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Don’t Let a Poorly Printed Boarding Pass Ruin Your Flight

If you’re a frequent flier, then you probably take advantage of online check-in via your airline of choice on a regular basis. These days, many airlines offer online access to customers’ flight reservations, allowing them to view their transaction receipts, check for up-to-date flight status information, reserve seats ahead of time, and even view and print boarding passes.

While printing your boarding pass prior to arriving at the airport can save you the time of having to wait in line, you might want to check the quality of the print job before you head out for the airport.

Risks Associated with Poorly Printed Boarding Passes

By printing a boarding pass that’s not completely legible, you could run into a number of issues, including:

  • Being denied boarding by a TSA agent;
  • Not being able to get the boarding pass to scan at the gate;
  • Not being able to read your gate number and other important information.

If you think none of these mishaps could ever affect you, think again. Experienced fliers and novice fliers alike find themselves in these troublesome situations on a regular basis. One example of this can be found on Travel And Leisure; here, a passenger made it all the way to the security check point with a pre-printed boarding pass.

Upon handing the pass to the TSA agent, the would-be passenger was informed that, because the pass was not entirely legible, it could not be used. In this situation, a cut-off date at the top of the page was the culprit, but the issue could just as easily be a smudge of ink or a faded print job.

Just a couple of years ago, a passenger on a Malaga Airways flight named Sue Craig was denied boarding because the pass she had printed at home could not be scanned. As reported by Typically Spanish, the woman had made it past security check points and all the way to the gate of the plane.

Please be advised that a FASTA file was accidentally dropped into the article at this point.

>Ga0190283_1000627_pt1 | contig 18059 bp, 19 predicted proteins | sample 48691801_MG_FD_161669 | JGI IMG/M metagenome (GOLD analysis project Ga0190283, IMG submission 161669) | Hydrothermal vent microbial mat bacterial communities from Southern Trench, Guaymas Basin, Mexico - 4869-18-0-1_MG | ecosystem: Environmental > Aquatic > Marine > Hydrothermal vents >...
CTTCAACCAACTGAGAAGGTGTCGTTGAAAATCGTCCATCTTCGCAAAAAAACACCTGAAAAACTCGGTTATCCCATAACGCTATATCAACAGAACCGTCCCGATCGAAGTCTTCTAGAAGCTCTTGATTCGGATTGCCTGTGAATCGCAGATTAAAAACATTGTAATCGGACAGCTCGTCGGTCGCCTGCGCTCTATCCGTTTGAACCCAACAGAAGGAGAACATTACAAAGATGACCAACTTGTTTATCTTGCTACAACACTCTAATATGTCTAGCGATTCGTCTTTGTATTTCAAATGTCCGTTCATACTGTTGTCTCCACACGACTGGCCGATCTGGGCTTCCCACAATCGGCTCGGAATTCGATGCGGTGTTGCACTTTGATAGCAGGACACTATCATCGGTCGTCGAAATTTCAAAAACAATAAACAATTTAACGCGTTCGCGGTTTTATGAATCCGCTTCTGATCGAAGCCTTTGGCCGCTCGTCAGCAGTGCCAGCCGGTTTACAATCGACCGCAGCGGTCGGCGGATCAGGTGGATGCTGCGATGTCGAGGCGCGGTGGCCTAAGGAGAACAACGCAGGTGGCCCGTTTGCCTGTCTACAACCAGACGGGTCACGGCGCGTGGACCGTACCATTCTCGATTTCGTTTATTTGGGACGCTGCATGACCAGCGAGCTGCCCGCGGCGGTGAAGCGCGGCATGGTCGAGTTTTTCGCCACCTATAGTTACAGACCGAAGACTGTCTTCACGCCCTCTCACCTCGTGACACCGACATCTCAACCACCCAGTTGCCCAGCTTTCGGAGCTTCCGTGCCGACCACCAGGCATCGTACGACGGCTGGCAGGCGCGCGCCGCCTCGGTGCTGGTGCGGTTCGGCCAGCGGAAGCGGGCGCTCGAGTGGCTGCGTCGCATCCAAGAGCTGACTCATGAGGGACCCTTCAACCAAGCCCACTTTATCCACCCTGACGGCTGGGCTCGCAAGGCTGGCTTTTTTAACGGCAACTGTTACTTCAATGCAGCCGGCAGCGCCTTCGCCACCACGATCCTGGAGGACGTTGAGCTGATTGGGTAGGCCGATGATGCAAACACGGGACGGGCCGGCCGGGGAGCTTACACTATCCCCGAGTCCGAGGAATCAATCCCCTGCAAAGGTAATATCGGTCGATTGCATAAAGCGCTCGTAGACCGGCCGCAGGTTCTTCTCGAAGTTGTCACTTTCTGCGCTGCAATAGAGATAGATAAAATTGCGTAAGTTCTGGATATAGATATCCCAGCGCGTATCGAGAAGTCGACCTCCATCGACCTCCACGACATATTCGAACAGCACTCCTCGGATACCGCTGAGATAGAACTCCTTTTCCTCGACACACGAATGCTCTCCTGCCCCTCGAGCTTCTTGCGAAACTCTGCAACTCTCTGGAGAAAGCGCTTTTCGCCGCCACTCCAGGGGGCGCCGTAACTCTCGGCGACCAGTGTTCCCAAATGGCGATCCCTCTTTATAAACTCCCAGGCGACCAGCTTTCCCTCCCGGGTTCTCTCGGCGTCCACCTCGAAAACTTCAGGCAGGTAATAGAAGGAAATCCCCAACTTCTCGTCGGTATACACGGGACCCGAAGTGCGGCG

When the airline attendant attempted to scan the pass at boarding, it would not scan because of the poor print job. After several failed attempts at scanning the pass, the woman was sent to a customer service queue, but the wait was so long that she missed her flight entirely.

Aside from being turned down by the airline as a result of a poorly printed boarding pass, you also run the risk of misreading your boarding information. For example, a smudge of ink could turn a boarding time from 3:00 to 8:00, or could make it difficult to read your gate number.

Tips for Improving Print Quality

If printing your passes directly at the airport is out of the question and you insist on printing from home, at least take the time to heed some basic tips for improving your print quality. For example, WikiHow recommends that you make sure your printer is set to print in the highest quality.

You can do this by visiting the “preferences” menu when selecting your printer. For optimal quality, choose the highest dots per square inch (dpi) setting available. Furthermore, whenever possible, stick with your printer’s brand of ink and toner rather than buying off-brands to save money.

Finally, upon printing a boarding pass, take a minute to look it over before you leave for the airport. Be on the lookout for cut-off information, ink smudges, and poorly printed bar codes.

By taking the time to do this, you can save yourself a great deal of hassle when you get to the airport and avoid the possibility of missing your flight as a result of an illegible boarding pass. From there, you can enjoy the most stress-free flying experience the next time you find yourself traveling by plane.

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